he 2010 Nobel Prize in Literature awarded to my father, Mario Vargas Llosa, is great news for those of us who value freedom.
His work, as the Swedish Academy recognized in its public statement,
explores the oppressive structures of power and the plight of the
individual who rebels against them. His novels examine this theme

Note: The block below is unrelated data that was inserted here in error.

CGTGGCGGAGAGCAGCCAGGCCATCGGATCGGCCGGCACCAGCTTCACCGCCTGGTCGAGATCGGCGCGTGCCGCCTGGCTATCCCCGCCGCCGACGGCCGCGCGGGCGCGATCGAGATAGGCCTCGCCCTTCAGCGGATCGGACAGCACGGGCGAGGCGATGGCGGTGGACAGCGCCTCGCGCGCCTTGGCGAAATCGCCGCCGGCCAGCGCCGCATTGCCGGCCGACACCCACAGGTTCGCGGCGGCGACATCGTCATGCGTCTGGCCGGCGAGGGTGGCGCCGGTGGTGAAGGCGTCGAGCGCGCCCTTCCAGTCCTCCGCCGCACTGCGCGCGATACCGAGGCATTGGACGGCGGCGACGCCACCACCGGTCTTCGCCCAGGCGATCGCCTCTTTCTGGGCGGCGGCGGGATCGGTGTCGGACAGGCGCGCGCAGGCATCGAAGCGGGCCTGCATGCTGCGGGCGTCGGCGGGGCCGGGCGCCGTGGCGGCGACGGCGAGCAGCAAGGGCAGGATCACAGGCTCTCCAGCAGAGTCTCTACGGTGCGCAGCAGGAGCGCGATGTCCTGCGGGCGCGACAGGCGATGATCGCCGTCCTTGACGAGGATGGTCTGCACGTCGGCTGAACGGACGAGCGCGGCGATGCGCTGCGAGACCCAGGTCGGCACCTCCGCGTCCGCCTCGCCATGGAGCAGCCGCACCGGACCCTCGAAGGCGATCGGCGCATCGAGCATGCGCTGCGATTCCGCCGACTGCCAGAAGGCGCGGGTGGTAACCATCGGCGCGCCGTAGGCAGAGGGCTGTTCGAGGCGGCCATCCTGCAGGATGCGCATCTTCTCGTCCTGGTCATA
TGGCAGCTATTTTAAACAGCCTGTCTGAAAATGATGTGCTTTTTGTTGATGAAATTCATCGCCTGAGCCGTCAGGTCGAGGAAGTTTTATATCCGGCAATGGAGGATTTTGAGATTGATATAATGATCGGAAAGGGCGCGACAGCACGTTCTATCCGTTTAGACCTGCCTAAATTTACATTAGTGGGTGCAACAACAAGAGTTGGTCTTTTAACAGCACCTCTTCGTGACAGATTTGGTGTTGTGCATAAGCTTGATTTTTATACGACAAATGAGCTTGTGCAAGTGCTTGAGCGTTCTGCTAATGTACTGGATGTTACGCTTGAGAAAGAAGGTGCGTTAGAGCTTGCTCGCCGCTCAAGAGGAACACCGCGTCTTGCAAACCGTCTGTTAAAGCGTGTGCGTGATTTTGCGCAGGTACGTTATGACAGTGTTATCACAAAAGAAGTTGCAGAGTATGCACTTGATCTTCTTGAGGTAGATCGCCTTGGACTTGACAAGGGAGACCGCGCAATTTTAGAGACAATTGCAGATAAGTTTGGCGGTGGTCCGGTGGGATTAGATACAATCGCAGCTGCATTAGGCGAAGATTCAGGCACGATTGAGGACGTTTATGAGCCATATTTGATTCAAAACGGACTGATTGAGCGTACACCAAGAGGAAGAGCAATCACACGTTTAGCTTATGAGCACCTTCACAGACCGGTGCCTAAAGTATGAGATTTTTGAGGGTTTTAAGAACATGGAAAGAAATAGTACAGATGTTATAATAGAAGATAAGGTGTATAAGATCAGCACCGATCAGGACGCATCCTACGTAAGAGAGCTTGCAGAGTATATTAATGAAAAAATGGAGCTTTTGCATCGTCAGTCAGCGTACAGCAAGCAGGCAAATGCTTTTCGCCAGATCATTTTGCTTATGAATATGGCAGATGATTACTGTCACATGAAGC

through the potent means of literary creation, of course. His
journalism, public speaking and non-fiction writing do it in more
direct form; their impact has given some comfort, for decades, to those
who struggle against authoritarian regimes.
Among the moving messages he and the family have received since the
announcement are hundreds of letters of hope from Cubans and
Venezuelans who see in him a symbol of what they stand for.
The cause of liberty in the Western Hemisphere has good reason to rejoice.